During its recent Unpacked event this year, Samsung officially announced that it will be launching its own mobile payment system, Samsung Pay, in the United States in September 28th of this year. Samsung Pay is the South Korean mobile giant’s answer to Apple Pay, the system developed and launched by Apple last year.
Both competing mobile payment systems actually function similarly. Like Apple’s system, Samsung Pay allows mobile users to pay for items bought using their smartphones, and merchants can add support for Samsung’s system pretty easily. Samsung Pay utilizes near field communications (NFC) technology and combines it with fingerprint authorization and digital tokenization in letting merchants authenticate the user’s credit card. It also helped that Samsung acquired LoopPay back in February of this year, and then made full use of the firm’s expertise in mobile payment systems in fashioning a contactless mode of payment of its own.
Samsung actually already started deploying (testing phase) its mobile payment system in its home country, South Korea, in July earlier this year (it goes live on August 20th). Next month, it will be made available to American consumers. As for merchants in the US, if they already have support for other NFC based systems like Apple Pay and Android Pay, they should be able to add support for Samsung Pay as well.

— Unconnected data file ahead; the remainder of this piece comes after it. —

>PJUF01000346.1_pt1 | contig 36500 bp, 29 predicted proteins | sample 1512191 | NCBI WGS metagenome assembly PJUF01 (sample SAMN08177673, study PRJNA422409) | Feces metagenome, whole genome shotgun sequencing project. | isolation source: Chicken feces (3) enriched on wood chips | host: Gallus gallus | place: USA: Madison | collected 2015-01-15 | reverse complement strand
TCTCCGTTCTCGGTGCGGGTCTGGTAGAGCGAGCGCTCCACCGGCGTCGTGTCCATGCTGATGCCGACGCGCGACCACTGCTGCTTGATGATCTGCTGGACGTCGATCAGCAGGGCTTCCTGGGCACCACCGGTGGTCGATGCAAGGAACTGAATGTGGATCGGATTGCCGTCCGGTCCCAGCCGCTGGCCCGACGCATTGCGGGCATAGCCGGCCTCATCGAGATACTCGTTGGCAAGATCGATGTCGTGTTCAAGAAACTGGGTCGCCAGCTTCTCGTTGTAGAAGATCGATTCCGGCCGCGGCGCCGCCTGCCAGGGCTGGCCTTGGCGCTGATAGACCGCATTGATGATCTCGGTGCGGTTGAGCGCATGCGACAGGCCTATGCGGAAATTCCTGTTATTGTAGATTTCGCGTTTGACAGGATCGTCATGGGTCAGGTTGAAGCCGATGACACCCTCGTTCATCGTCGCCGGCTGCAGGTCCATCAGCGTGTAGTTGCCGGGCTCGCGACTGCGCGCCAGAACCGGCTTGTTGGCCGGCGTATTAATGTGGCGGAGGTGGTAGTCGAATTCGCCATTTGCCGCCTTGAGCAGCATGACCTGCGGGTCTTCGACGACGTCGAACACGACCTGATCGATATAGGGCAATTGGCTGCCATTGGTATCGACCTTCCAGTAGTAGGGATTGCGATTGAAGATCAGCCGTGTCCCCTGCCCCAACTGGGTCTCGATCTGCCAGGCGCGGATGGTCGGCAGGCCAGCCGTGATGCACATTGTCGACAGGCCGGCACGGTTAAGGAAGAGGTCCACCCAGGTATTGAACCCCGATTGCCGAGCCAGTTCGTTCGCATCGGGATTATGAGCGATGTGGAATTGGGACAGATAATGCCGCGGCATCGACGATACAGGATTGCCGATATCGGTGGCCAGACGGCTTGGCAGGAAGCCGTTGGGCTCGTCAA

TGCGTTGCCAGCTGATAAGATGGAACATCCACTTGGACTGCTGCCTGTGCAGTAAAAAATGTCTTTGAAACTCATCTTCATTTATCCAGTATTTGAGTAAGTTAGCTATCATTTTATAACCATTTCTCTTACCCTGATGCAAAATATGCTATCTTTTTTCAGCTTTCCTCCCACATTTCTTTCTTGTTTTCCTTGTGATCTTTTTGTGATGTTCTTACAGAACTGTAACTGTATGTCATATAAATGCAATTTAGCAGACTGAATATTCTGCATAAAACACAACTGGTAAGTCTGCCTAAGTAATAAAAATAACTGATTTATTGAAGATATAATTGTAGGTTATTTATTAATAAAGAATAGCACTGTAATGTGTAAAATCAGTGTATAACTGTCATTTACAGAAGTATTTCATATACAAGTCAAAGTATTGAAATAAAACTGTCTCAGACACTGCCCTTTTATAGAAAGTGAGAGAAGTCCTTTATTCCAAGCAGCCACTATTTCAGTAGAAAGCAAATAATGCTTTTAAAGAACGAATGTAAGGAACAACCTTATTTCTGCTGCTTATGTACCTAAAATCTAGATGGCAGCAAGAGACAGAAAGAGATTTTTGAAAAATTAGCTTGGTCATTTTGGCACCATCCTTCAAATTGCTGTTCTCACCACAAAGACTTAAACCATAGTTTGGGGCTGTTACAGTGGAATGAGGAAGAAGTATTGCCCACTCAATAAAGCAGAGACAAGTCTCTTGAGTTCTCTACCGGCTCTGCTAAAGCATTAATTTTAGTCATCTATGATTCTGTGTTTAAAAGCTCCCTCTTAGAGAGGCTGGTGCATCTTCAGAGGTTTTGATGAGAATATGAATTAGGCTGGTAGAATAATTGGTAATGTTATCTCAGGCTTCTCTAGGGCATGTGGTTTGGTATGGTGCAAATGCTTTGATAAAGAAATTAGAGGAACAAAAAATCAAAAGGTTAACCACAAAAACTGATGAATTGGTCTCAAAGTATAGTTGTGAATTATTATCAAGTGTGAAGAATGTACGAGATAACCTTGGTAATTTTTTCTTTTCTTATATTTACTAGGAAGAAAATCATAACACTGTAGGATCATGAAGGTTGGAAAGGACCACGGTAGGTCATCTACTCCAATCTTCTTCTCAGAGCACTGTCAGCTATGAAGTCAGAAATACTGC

By acquiring LoopPay, Samsung also was able to adapt a special feature that allows users to pay with their smartphones even with regular card readers, which can work even without NFC technology. This feature will also be present in Samsung Pay. All the mobile users need to have is a Samsung device that can scan fingerprints, which includes the Galaxy S6, the Galaxy S6 Edge, as well as the newly unveiled Galaxy Note 5 and Galaxy S6 Edge+ phablets.
There is one aspect however that Samsung needs to take care of in order for its Samsung Pay mobile payment system to really take off. And that is the banking and payment processing side of things. Apple, with its brand power and clout, managed to get several banks and financial institutions under its fold for Apple pay, but even after many months since its release, its list is still a bit limited. Samsung Pay will undoubtedly go through the same challenge.
And even if Samsung Pay is yet to launch in the US, it is never too early for Samsung to start making expansion plans. Europe, of course, is the obvious next target. Apple Pay has already landed in the United Kingdom last July, which means that Samsung has a lot of catching up to do. If it can beat Apple in the Eurozone, that should give Samsung a significant advantage over its rival.
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